Category: Biblical Spirituality

What is Godliness?


How would you explain “godliness” to a new Christian or a non-believer? Often this key word is used in a well-meaning but unprecise way by many Christians. Sometimes “godliness” becomes synonymous with other terms like “holiness” or “integrity” and other times familiarity with its meaning is simply assumed. For example, R. Kent Hughes’ best-selling book Disciplines of a Godly Man* takes 1 Timothy 4:7b “train yourself for godliness,” as its foundational text. The book’s introduction goes to great lengths to explain what is meant by “training” and “discipline”, while failing to define or explain what godliness is.

Other times godliness may be subsumed under other ideas of what a Christian should be. Larry Crabb asks in The Silence of Adam,* “what does a godly man look like?” He immediately asserts “you can substitute the phrase ‘manly man’ for ‘godly man,’ the two are the same,” and later suggests: “Men in whom masculine energy is suppressed or distorted are unmanly, ungodly men…” Here, godliness appears to be subordinated to a particular notion of masculinity.

disciplines silence


The biblical concept of godliness is a very important element of Christianity and it deserves better than to be used as shorthand for generic Christian living, or in any other way that diminishes its uniqueness. There is also a rich heritage of earlier saints who were deeply concerned with the nature and characteristics of godliness, which can be drawn upon from two millennia of church history.  Every Christian will be well served to explore what godliness means biblically and how it has been understood and lived out by those in centuries past.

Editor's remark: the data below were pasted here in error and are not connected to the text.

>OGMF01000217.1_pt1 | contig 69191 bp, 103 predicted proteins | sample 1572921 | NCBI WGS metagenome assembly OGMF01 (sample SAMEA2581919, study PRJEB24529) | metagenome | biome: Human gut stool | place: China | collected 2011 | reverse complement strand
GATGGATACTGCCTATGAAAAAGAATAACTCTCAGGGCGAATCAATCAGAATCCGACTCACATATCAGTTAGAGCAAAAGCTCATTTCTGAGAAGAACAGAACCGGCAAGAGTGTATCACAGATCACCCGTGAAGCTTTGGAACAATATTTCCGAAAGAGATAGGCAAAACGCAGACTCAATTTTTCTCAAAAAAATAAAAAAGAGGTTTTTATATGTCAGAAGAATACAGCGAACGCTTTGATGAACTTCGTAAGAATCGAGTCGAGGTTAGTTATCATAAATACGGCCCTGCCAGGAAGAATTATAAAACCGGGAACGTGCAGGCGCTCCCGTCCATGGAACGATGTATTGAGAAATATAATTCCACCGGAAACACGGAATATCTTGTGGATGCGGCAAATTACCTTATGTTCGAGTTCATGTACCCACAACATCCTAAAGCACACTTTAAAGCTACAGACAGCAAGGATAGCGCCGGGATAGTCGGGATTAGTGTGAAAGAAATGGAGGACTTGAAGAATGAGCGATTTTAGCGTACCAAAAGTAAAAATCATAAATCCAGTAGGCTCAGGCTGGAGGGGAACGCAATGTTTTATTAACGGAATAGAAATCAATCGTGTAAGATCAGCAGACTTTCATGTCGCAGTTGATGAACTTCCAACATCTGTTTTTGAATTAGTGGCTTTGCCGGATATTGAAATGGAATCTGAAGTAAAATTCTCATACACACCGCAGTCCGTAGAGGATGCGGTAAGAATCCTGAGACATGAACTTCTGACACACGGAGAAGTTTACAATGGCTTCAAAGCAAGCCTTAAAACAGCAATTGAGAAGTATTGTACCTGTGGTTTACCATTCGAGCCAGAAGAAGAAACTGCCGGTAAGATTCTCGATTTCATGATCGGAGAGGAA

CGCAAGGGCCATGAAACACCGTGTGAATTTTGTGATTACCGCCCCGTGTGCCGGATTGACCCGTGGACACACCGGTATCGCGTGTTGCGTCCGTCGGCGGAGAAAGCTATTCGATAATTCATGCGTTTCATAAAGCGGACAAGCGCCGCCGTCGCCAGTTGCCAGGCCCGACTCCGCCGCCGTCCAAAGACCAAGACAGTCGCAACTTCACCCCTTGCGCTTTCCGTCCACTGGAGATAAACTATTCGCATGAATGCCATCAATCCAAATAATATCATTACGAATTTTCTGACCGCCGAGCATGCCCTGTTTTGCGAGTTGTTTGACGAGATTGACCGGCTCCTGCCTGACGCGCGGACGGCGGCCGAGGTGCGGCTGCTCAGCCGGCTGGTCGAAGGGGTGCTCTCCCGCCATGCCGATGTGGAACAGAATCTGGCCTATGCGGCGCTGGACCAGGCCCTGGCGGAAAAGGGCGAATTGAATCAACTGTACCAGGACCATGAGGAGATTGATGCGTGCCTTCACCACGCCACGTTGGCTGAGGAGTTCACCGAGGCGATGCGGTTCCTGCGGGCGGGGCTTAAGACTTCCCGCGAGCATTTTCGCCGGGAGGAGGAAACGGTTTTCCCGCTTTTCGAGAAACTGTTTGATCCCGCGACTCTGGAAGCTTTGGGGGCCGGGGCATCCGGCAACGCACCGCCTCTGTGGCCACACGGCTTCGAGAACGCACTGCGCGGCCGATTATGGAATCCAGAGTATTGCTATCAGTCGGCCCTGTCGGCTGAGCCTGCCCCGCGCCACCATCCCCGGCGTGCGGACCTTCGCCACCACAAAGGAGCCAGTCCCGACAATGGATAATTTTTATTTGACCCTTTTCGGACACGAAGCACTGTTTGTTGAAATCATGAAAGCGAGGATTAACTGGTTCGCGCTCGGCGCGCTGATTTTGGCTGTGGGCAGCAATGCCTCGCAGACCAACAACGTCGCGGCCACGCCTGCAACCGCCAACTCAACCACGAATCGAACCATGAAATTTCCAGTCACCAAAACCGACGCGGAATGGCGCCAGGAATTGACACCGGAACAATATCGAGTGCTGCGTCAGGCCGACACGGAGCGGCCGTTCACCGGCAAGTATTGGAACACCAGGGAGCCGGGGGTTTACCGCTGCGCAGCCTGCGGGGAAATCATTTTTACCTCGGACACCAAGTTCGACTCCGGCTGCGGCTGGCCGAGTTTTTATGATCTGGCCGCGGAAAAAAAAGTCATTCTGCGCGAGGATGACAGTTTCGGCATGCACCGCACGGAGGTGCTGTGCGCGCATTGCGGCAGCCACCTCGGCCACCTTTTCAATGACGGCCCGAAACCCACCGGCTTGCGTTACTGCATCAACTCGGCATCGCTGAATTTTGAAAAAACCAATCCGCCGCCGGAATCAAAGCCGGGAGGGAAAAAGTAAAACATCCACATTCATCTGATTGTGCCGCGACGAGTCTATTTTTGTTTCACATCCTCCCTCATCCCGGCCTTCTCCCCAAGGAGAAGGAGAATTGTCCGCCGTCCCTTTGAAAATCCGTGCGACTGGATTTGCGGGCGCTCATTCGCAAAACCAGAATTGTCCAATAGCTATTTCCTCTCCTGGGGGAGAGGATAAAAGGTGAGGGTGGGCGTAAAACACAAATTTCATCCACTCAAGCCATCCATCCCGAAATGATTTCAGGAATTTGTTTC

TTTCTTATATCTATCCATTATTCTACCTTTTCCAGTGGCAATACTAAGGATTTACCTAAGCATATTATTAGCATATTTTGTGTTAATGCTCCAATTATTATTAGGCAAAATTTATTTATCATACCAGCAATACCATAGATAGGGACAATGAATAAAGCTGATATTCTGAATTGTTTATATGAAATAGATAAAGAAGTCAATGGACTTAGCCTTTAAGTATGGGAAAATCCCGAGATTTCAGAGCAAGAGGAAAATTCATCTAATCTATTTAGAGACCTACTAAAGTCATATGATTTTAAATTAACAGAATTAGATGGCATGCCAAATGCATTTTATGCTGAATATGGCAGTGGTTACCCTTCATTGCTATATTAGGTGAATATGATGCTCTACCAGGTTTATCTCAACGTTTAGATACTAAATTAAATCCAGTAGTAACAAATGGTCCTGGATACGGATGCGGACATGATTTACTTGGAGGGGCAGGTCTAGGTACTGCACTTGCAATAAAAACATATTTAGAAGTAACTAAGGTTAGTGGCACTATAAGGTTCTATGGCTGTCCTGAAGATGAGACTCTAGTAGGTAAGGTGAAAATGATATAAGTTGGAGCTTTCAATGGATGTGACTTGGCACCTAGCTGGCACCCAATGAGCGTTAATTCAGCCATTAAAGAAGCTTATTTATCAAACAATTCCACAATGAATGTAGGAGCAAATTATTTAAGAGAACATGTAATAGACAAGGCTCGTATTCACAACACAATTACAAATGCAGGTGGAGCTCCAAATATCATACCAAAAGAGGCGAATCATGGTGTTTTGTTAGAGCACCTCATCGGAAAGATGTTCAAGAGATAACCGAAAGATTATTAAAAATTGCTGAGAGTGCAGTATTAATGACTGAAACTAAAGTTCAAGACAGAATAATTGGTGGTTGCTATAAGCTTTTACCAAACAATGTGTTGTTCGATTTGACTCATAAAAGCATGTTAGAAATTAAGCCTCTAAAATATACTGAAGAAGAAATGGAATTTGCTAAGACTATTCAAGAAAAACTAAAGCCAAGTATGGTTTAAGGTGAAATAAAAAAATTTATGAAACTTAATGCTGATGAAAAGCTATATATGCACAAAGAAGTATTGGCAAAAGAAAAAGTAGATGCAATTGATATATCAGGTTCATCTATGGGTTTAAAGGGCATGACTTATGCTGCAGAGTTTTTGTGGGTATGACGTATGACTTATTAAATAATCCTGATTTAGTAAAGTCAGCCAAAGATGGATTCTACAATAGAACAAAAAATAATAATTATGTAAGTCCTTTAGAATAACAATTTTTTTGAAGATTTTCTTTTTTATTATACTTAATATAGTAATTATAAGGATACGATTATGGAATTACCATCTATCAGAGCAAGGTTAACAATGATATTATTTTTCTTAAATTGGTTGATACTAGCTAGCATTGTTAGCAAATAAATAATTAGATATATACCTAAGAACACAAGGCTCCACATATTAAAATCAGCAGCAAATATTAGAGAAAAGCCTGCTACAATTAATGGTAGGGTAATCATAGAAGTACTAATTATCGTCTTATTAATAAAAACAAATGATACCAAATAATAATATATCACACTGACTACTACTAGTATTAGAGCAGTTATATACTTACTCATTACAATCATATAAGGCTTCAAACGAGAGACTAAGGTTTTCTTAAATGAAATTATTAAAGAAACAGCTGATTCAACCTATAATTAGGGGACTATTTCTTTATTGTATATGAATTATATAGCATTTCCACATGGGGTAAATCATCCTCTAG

Eusebeia and Theosebeia in the New Testament

The main Greek word translated as “godliness” in our English New Testaments is eusebeia. It appears around 15 times in the Greek New Testament (Acts 3:12; 1 Timothy 2:2, 3:16, 4:7&8, 6:3,5,6&11; 2 Timothy 3:5; Titus 1:1; 2 Peter 1:3,6&7, 3:11) with words from the same family appearing several more times (Acts 10:2&7, 17:23; 1 Timothy 5:4; 2 Timothy 3:12; Titus 2:12; 2 Peter 2:9).